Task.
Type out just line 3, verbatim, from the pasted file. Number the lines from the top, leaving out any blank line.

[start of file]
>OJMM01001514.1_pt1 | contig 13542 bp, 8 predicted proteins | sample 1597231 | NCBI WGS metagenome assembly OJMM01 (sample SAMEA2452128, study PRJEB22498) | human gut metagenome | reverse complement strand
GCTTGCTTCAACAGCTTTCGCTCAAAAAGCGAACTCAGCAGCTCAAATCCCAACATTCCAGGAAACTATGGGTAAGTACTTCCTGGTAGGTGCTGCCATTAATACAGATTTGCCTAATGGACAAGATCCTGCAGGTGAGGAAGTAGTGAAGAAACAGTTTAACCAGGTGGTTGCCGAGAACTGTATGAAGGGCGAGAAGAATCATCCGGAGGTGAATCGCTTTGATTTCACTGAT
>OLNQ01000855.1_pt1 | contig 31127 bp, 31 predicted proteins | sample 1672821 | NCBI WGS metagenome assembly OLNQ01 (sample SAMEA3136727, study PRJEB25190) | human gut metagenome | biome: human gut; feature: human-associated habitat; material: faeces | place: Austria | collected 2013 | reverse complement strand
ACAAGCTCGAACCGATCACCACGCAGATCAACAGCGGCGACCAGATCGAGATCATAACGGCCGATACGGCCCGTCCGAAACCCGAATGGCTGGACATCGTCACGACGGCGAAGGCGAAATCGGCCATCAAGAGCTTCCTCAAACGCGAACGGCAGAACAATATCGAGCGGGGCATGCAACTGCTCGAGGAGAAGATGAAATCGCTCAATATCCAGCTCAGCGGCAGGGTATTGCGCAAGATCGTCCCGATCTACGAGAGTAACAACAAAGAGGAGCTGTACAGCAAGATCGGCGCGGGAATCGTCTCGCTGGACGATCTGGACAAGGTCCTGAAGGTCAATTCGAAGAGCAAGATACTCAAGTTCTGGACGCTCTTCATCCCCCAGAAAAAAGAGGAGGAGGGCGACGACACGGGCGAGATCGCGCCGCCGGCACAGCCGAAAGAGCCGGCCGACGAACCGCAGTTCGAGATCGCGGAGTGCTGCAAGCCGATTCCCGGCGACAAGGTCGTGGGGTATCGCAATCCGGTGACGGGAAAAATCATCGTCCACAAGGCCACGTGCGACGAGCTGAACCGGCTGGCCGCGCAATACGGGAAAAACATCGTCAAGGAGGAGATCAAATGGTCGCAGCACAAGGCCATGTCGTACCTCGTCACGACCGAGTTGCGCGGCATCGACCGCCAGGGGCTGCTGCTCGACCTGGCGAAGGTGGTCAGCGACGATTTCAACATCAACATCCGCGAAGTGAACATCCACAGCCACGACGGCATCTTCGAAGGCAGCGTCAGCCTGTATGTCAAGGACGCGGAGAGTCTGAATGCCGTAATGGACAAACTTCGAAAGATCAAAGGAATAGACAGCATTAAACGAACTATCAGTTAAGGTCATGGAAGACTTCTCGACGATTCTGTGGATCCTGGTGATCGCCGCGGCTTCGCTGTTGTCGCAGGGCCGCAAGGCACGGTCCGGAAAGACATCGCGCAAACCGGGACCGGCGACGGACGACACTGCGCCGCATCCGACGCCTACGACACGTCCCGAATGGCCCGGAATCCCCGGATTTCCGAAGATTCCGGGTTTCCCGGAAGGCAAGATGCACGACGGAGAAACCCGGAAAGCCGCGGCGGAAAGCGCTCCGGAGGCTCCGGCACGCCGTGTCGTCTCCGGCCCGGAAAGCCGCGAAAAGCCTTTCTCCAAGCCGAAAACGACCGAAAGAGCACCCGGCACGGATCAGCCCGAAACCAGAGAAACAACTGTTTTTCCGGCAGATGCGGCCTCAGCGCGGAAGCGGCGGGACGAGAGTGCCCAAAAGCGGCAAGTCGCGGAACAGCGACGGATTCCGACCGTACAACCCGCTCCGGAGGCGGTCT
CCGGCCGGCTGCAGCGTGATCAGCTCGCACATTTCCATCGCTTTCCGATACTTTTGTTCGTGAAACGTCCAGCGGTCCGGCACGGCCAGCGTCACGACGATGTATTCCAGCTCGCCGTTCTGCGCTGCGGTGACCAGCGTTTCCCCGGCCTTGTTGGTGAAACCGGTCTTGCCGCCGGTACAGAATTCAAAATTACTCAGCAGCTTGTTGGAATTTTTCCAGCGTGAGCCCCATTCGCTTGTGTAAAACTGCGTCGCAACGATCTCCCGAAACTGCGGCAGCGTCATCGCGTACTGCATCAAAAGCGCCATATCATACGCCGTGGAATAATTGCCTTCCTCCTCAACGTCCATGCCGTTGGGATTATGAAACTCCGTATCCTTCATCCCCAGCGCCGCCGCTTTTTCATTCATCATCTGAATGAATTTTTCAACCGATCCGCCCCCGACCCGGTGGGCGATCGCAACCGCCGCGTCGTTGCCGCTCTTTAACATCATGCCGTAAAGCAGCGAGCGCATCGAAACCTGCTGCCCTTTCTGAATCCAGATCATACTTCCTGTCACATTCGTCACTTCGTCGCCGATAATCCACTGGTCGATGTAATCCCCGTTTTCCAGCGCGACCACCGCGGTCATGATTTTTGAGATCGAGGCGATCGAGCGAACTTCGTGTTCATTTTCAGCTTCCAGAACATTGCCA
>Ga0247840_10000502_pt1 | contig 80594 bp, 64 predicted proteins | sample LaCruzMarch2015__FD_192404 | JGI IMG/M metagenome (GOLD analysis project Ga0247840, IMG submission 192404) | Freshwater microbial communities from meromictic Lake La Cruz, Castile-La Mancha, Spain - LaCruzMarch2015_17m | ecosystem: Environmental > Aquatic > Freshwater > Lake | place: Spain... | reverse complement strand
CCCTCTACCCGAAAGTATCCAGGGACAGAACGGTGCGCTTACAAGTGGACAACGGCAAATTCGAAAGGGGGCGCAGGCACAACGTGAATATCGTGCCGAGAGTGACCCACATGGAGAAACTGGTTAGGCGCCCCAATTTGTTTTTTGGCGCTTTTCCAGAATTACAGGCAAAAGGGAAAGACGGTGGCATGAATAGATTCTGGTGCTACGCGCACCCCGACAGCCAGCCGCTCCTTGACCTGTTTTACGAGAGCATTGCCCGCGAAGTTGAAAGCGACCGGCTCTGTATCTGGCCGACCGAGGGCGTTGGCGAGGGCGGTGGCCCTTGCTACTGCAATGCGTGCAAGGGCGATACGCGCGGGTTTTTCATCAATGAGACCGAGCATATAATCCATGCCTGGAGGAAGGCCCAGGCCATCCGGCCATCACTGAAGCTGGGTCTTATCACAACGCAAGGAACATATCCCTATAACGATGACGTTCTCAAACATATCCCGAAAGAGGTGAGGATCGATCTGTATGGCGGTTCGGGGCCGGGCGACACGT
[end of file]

>OLNQ01000855.1_pt1 | contig 31127 bp, 31 predicted proteins | sample 1672821 | NCBI WGS metagenome assembly OLNQ01 (sample SAMEA3136727, study PRJEB25190) | human gut metagenome | biome: human gut; feature: human-associated habitat; material: faeces | place: Austria | collected 2013 | reverse complement strand